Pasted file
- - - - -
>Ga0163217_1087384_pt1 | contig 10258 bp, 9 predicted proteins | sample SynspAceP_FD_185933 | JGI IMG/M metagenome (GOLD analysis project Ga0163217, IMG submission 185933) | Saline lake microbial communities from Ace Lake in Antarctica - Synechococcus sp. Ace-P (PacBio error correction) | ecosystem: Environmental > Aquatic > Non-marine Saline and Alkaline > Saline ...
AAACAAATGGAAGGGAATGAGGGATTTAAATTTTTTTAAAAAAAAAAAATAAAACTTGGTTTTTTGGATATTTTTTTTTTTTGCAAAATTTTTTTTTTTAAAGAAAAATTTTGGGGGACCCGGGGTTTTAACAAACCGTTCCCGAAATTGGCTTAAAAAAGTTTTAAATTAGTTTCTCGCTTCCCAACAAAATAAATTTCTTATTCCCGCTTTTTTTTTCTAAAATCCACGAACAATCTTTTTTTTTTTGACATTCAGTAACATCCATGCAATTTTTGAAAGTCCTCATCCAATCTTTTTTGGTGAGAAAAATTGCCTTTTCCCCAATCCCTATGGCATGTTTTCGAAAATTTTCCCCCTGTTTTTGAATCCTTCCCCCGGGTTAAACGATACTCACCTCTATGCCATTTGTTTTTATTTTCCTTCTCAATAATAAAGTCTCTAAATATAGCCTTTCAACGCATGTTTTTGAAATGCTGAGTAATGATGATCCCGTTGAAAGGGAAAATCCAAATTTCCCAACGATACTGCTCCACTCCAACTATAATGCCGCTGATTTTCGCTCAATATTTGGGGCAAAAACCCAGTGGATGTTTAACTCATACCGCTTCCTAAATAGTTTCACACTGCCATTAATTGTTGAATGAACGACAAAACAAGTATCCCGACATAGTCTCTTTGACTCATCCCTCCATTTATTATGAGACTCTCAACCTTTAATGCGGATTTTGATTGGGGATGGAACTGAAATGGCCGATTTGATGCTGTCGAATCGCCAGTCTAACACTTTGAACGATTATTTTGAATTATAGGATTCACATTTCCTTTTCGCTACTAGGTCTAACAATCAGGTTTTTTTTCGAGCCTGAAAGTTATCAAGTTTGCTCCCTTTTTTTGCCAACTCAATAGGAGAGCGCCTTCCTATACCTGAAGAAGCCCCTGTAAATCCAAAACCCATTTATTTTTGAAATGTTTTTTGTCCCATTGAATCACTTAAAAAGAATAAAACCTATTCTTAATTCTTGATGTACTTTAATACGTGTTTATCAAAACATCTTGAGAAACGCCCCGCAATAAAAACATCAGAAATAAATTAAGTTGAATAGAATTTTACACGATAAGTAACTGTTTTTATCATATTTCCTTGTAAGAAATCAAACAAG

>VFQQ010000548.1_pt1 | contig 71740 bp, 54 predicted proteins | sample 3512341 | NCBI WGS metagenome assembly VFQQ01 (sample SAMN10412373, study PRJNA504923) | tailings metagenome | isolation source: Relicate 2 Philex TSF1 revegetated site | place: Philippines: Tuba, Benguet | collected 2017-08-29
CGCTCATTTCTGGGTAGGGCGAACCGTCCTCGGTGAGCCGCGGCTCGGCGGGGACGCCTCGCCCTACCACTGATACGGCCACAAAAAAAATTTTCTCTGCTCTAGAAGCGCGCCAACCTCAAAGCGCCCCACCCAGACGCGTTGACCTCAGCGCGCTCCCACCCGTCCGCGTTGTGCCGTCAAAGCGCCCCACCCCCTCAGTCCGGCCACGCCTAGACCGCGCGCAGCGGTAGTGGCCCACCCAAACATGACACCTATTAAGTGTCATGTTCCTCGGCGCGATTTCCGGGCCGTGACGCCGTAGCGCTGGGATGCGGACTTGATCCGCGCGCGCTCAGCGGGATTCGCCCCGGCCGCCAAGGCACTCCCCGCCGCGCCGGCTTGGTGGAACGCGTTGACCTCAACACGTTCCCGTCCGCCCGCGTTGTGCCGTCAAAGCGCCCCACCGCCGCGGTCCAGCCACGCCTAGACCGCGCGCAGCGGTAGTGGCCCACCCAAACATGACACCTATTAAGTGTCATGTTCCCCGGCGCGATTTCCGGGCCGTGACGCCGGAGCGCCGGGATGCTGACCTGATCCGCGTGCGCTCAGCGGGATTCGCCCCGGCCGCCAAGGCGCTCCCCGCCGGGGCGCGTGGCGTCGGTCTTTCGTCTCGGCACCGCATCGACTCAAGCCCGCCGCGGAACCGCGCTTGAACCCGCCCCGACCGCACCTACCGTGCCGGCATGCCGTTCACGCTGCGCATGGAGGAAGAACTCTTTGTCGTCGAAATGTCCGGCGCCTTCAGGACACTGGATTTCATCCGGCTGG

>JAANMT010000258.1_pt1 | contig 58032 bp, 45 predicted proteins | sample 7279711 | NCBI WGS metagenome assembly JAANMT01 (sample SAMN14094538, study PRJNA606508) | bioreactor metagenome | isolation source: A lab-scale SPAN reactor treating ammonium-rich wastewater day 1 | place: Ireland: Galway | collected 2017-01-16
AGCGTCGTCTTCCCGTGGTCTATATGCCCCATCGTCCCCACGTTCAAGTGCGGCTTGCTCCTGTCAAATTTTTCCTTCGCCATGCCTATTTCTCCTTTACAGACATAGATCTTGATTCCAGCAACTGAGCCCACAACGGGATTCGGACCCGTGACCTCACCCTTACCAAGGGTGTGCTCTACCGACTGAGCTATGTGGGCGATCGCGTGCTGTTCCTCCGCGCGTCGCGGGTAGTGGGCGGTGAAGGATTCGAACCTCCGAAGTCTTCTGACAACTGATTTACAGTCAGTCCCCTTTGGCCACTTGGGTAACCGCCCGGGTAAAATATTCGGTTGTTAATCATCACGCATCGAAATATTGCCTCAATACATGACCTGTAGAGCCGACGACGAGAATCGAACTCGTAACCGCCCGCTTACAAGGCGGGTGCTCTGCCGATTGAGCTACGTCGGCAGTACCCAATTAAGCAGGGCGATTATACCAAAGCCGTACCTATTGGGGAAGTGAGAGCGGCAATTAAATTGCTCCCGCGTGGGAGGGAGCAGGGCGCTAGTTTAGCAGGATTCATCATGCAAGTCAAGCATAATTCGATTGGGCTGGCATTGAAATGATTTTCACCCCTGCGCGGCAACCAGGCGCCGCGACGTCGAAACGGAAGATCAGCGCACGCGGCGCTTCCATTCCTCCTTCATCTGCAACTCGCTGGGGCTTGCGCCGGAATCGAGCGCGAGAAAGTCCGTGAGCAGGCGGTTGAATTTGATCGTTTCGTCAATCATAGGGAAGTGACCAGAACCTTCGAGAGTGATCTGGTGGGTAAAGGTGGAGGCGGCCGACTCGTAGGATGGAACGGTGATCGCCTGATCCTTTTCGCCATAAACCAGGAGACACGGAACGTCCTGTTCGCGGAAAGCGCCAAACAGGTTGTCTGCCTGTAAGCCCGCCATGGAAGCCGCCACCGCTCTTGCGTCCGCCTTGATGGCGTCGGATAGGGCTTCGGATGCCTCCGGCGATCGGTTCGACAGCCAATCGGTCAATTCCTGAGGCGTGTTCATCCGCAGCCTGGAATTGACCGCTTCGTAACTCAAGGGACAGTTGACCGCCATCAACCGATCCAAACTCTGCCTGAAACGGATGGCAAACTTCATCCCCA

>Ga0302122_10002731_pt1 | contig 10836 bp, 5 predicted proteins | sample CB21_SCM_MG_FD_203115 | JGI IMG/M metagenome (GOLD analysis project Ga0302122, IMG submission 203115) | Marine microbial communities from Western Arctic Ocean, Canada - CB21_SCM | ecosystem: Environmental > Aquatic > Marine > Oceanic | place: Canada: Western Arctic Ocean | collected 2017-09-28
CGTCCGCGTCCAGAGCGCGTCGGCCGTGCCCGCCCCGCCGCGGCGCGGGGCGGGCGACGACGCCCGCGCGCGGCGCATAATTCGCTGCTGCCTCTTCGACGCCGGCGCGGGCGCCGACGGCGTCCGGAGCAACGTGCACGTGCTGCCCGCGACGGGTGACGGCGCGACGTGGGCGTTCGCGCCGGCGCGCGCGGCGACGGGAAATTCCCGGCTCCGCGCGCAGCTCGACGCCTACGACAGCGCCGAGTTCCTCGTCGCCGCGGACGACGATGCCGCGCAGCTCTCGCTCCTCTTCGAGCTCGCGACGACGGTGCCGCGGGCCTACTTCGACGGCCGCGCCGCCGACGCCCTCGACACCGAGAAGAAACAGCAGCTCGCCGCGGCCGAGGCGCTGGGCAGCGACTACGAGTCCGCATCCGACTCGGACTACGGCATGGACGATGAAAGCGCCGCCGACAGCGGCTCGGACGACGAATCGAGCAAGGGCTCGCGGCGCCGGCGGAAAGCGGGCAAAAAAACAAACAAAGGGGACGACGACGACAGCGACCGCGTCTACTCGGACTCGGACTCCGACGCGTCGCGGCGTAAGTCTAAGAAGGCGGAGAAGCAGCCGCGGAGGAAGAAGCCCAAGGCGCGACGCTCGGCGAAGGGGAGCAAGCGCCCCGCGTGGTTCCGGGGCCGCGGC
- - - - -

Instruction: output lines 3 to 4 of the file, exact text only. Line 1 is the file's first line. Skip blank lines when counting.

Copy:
>VFQQ010000548.1_pt1 | contig 71740 bp, 54 predicted proteins | sample 3512341 | NCBI WGS metagenome assembly VFQQ01 (sample SAMN10412373, study PRJNA504923) | tailings metagenome | isolation source: Relicate 2 Philex TSF1 revegetated site | place: Philippines: Tuba, Benguet | collected 2017-08-29
CGCTCATTTCTGGGTAGGGCGAACCGTCCTCGGTGAGCCGCGGCTCGGCGGGGACGCCTCGCCCTACCACTGATACGGCCACAAAAAAAATTTTCTCTGCTCTAGAAGCGCGCCAACCTCAAAGCGCCCCACCCAGACGCGTTGACCTCAGCGCGCTCCCACCCGTCCGCGTTGTGCCGTCAAAGCGCCCCACCCCCTCAGTCCGGCCACGCCTAGACCGCGCGCAGCGGTAGTGGCCCACCCAAACATGACACCTATTAAGTGTCATGTTCCTCGGCGCGATTTCCGGGCCGTGACGCCGTAGCGCTGGGATGCGGACTTGATCCGCGCGCGCTCAGCGGGATTCGCCCCGGCCGCCAAGGCACTCCCCGCCGCGCCGGCTTGGTGGAACGCGTTGACCTCAACACGTTCCCGTCCGCCCGCGTTGTGCCGTCAAAGCGCCCCACCGCCGCGGTCCAGCCACGCCTAGACCGCGCGCAGCGGTAGTGGCCCACCCAAACATGACACCTATTAAGTGTCATGTTCCCCGGCGCGATTTCCGGGCCGTGACGCCGGAGCGCCGGGATGCTGACCTGATCCGCGTGCGCTCAGCGGGATTCGCCCCGGCCGCCAAGGCGCTCCCCGCCGGGGCGCGTGGCGTCGGTCTTTCGTCTCGGCACCGCATCGACTCAAGCCCGCCGCGGAACCGCGCTTGAACCCGCCCCGACCGCACCTACCGTGCCGGCATGCCGTTCACGCTGCGCATGGAGGAAGAACTCTTTGTCGTCGAAATGTCCGGCGCCTTCAGGACACTGGATTTCATCCGGCTGG